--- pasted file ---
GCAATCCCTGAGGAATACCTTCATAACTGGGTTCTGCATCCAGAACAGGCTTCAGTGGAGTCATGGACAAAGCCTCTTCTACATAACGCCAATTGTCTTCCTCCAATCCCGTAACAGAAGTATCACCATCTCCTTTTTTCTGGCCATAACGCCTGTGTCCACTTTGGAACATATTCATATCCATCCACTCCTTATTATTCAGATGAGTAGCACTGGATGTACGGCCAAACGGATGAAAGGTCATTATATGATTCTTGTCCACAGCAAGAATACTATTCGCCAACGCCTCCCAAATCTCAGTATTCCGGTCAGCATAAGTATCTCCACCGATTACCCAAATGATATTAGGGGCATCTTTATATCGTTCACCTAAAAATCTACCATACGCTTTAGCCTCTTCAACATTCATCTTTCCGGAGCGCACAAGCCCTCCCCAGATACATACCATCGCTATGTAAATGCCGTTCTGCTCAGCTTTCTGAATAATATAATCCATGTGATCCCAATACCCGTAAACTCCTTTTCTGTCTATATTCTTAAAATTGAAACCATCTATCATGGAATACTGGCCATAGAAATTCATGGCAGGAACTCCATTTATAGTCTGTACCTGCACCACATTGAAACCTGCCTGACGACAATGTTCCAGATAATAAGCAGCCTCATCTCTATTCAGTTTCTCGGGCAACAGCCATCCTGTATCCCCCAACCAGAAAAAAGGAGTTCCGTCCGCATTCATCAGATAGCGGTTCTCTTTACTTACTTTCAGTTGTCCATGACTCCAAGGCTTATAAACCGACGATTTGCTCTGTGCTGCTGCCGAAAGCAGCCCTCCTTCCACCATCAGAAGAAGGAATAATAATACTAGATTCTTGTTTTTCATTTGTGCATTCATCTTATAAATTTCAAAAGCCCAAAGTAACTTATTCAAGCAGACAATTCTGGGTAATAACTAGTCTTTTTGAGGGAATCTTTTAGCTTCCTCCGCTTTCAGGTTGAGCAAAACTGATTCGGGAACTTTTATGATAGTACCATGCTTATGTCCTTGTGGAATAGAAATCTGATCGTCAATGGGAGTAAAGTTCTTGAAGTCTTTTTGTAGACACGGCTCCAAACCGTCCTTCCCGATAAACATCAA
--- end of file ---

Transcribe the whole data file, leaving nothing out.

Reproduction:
GCAATCCCTGAGGAATACCTTCATAACTGGGTTCTGCATCCAGAACAGGCTTCAGTGGAGTCATGGACAAAGCCTCTTCTACATAACGCCAATTGTCTTCCTCCAATCCCGTAACAGAAGTATCACCATCTCCTTTTTTCTGGCCATAACGCCTGTGTCCACTTTGGAACATATTCATATCCATCCACTCCTTATTATTCAGATGAGTAGCACTGGATGTACGGCCAAACGGATGAAAGGTCATTATATGATTCTTGTCCACAGCAAGAATACTATTCGCCAACGCCTCCCAAATCTCAGTATTCCGGTCAGCATAAGTATCTCCACCGATTACCCAAATGATATTAGGGGCATCTTTATATCGTTCACCTAAAAATCTACCATACGCTTTAGCCTCTTCAACATTCATCTTTCCGGAGCGCACAAGCCCTCCCCAGATACATACCATCGCTATGTAAATGCCGTTCTGCTCAGCTTTCTGAATAATATAATCCATGTGATCCCAATACCCGTAAACTCCTTTTCTGTCTATATTCTTAAAATTGAAACCATCTATCATGGAATACTGGCCATAGAAATTCATGGCAGGAACTCCATTTATAGTCTGTACCTGCACCACATTGAAACCTGCCTGACGACAATGTTCCAGATAATAAGCAGCCTCATCTCTATTCAGTTTCTCGGGCAACAGCCATCCTGTATCCCCCAACCAGAAAAAAGGAGTTCCGTCCGCATTCATCAGATAGCGGTTCTCTTTACTTACTTTCAGTTGTCCATGACTCCAAGGCTTATAAACCGACGATTTGCTCTGTGCTGCTGCCGAAAGCAGCCCTCCTTCCACCATCAGAAGAAGGAATAATAATACTAGATTCTTGTTTTTCATTTGTGCATTCATCTTATAAATTTCAAAAGCCCAAAGTAACTTATTCAAGCAGACAATTCTGGGTAATAACTAGTCTTTTTGAGGGAATCTTTTAGCTTCCTCCGCTTTCAGGTTGAGCAAAACTGATTCGGGAACTTTTATGATAGTACCATGCTTATGTCCTTGTGGAATAGAAATCTGATCGTCAATGGGAGTAAAGTTCTTGAAGTCTTTTTGTAGACACGGCTCCAAACCGTCCTTCCCGATAAACATCAA